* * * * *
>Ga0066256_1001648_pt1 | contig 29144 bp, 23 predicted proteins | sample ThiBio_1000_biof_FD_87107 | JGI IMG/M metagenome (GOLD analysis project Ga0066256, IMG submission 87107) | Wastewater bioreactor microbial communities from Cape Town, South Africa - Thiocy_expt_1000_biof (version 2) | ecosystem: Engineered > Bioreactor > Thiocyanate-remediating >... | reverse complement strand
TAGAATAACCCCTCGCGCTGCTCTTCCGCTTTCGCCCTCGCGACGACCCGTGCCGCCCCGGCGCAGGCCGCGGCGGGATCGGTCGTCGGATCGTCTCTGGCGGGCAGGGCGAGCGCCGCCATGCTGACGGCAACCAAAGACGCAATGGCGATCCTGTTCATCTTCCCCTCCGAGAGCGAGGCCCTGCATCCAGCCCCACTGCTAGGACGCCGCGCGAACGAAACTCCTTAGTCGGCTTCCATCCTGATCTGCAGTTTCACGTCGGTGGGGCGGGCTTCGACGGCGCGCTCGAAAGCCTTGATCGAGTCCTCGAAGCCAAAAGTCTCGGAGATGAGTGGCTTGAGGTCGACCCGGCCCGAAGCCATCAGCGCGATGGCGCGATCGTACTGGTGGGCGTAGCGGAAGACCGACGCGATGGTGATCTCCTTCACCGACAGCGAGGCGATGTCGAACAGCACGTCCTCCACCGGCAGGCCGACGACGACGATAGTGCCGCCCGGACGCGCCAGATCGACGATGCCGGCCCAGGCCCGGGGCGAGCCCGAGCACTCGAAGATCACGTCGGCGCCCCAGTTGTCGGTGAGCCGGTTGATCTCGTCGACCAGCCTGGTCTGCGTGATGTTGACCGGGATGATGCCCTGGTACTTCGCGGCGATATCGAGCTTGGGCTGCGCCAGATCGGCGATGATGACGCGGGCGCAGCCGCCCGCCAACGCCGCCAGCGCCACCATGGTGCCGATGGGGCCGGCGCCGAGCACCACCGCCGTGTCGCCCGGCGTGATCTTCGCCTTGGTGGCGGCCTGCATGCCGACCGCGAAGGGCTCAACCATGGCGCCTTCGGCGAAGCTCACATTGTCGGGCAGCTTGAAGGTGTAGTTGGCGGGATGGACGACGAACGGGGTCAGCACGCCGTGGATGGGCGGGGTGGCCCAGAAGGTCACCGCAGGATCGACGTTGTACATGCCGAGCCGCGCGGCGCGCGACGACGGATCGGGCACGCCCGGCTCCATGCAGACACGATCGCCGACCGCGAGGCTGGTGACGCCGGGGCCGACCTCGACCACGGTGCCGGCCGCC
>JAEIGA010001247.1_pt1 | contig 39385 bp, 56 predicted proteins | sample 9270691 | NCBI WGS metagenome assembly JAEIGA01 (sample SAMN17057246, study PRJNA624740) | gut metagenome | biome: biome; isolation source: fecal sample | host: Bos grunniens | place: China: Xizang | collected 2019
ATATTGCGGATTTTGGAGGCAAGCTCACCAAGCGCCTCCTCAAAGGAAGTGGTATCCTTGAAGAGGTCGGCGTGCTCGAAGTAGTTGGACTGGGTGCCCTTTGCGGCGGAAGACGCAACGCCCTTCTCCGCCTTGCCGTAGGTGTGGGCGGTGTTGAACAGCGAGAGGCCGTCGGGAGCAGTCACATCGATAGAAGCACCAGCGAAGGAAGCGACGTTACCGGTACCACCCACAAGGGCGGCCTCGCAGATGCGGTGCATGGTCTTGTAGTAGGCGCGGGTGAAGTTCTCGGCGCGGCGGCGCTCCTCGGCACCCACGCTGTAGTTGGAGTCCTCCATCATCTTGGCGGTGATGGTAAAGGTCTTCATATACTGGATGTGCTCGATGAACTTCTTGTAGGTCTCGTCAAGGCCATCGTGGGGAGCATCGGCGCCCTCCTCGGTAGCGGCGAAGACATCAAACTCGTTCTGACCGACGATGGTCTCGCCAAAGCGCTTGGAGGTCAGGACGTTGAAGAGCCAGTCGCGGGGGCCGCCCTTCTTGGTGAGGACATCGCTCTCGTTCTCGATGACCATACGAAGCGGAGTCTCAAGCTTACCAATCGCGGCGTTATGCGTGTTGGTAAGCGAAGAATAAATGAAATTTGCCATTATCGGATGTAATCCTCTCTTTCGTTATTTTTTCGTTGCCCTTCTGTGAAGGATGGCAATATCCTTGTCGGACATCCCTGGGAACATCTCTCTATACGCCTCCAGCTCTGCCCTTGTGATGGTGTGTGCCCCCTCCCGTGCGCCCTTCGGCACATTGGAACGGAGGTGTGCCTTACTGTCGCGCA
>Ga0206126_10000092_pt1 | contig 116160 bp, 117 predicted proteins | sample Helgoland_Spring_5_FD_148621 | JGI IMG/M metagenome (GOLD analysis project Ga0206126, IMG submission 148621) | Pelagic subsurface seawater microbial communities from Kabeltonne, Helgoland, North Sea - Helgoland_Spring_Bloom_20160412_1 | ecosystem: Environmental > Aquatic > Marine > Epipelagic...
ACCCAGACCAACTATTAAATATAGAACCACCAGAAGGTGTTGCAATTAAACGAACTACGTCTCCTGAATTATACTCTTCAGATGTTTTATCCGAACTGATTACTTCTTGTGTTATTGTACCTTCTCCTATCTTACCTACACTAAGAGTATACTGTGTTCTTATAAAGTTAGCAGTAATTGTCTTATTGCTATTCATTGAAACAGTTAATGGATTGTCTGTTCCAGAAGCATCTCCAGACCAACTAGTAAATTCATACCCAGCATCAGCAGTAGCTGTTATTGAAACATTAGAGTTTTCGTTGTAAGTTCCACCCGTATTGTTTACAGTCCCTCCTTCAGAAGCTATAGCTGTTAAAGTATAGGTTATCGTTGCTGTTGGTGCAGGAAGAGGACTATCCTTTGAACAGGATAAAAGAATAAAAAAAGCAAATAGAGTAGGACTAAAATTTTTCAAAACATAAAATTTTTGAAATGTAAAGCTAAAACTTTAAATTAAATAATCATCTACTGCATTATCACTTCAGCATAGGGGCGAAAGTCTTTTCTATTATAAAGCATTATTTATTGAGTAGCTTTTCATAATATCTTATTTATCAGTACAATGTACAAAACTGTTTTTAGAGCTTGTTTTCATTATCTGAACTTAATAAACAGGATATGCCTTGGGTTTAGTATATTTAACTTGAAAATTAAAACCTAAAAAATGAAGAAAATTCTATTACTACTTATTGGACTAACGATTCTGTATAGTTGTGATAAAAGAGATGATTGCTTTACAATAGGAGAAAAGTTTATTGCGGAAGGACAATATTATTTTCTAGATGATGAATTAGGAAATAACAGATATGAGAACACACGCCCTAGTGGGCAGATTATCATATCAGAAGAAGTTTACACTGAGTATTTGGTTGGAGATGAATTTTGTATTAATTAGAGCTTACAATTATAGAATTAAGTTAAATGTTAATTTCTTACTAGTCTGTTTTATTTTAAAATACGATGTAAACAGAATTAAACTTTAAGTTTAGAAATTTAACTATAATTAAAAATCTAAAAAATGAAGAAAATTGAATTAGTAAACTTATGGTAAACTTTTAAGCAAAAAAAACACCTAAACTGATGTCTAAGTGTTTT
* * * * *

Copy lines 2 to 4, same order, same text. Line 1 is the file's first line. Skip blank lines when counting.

TAGAATAACCCCTCGCGCTGCTCTTCCGCTTTCGCCCTCGCGACGACCCGTGCCGCCCCGGCGCAGGCCGCGGCGGGATCGGTCGTCGGATCGTCTCTGGCGGGCAGGGCGAGCGCCGCCATGCTGACGGCAACCAAAGACGCAATGGCGATCCTGTTCATCTTCCCCTCCGAGAGCGAGGCCCTGCATCCAGCCCCACTGCTAGGACGCCGCGCGAACGAAACTCCTTAGTCGGCTTCCATCCTGATCTGCAGTTTCACGTCGGTGGGGCGGGCTTCGACGGCGCGCTCGAAAGCCTTGATCGAGTCCTCGAAGCCAAAAGTCTCGGAGATGAGTGGCTTGAGGTCGACCCGGCCCGAAGCCATCAGCGCGATGGCGCGATCGTACTGGTGGGCGTAGCGGAAGACCGACGCGATGGTGATCTCCTTCACCGACAGCGAGGCGATGTCGAACAGCACGTCCTCCACCGGCAGGCCGACGACGACGATAGTGCCGCCCGGACGCGCCAGATCGACGATGCCGGCCCAGGCCCGGGGCGAGCCCGAGCACTCGAAGATCACGTCGGCGCCCCAGTTGTCGGTGAGCCGGTTGATCTCGTCGACCAGCCTGGTCTGCGTGATGTTGACCGGGATGATGCCCTGGTACTTCGCGGCGATATCGAGCTTGGGCTGCGCCAGATCGGCGATGATGACGCGGGCGCAGCCGCCCGCCAACGCCGCCAGCGCCACCATGGTGCCGATGGGGCCGGCGCCGAGCACCACCGCCGTGTCGCCCGGCGTGATCTTCGCCTTGGTGGCGGCCTGCATGCCGACCGCGAAGGGCTCAACCATGGCGCCTTCGGCGAAGCTCACATTGTCGGGCAGCTTGAAGGTGTAGTTGGCGGGATGGACGACGAACGGGGTCAGCACGCCGTGGATGGGCGGGGTGGCCCAGAAGGTCACCGCAGGATCGACGTTGTACATGCCGAGCCGCGCGGCGCGCGACGACGGATCGGGCACGCCCGGCTCCATGCAGACACGATCGCCGACCGCGAGGCTGGTGACGCCGGGGCCGACCTCGACCACGGTGCCGGCCGCC
>JAEIGA010001247.1_pt1 | contig 39385 bp, 56 predicted proteins | sample 9270691 | NCBI WGS metagenome assembly JAEIGA01 (sample SAMN17057246, study PRJNA624740) | gut metagenome | biome: biome; isolation source: fecal sample | host: Bos grunniens | place: China: Xizang | collected 2019
ATATTGCGGATTTTGGAGGCAAGCTCACCAAGCGCCTCCTCAAAGGAAGTGGTATCCTTGAAGAGGTCGGCGTGCTCGAAGTAGTTGGACTGGGTGCCCTTTGCGGCGGAAGACGCAACGCCCTTCTCCGCCTTGCCGTAGGTGTGGGCGGTGTTGAACAGCGAGAGGCCGTCGGGAGCAGTCACATCGATAGAAGCACCAGCGAAGGAAGCGACGTTACCGGTACCACCCACAAGGGCGGCCTCGCAGATGCGGTGCATGGTCTTGTAGTAGGCGCGGGTGAAGTTCTCGGCGCGGCGGCGCTCCTCGGCACCCACGCTGTAGTTGGAGTCCTCCATCATCTTGGCGGTGATGGTAAAGGTCTTCATATACTGGATGTGCTCGATGAACTTCTTGTAGGTCTCGTCAAGGCCATCGTGGGGAGCATCGGCGCCCTCCTCGGTAGCGGCGAAGACATCAAACTCGTTCTGACCGACGATGGTCTCGCCAAAGCGCTTGGAGGTCAGGACGTTGAAGAGCCAGTCGCGGGGGCCGCCCTTCTTGGTGAGGACATCGCTCTCGTTCTCGATGACCATACGAAGCGGAGTCTCAAGCTTACCAATCGCGGCGTTATGCGTGTTGGTAAGCGAAGAATAAATGAAATTTGCCATTATCGGATGTAATCCTCTCTTTCGTTATTTTTTCGTTGCCCTTCTGTGAAGGATGGCAATATCCTTGTCGGACATCCCTGGGAACATCTCTCTATACGCCTCCAGCTCTGCCCTTGTGATGGTGTGTGCCCCCTCCCGTGCGCCCTTCGGCACATTGGAACGGAGGTGTGCCTTACTGTCGCGCA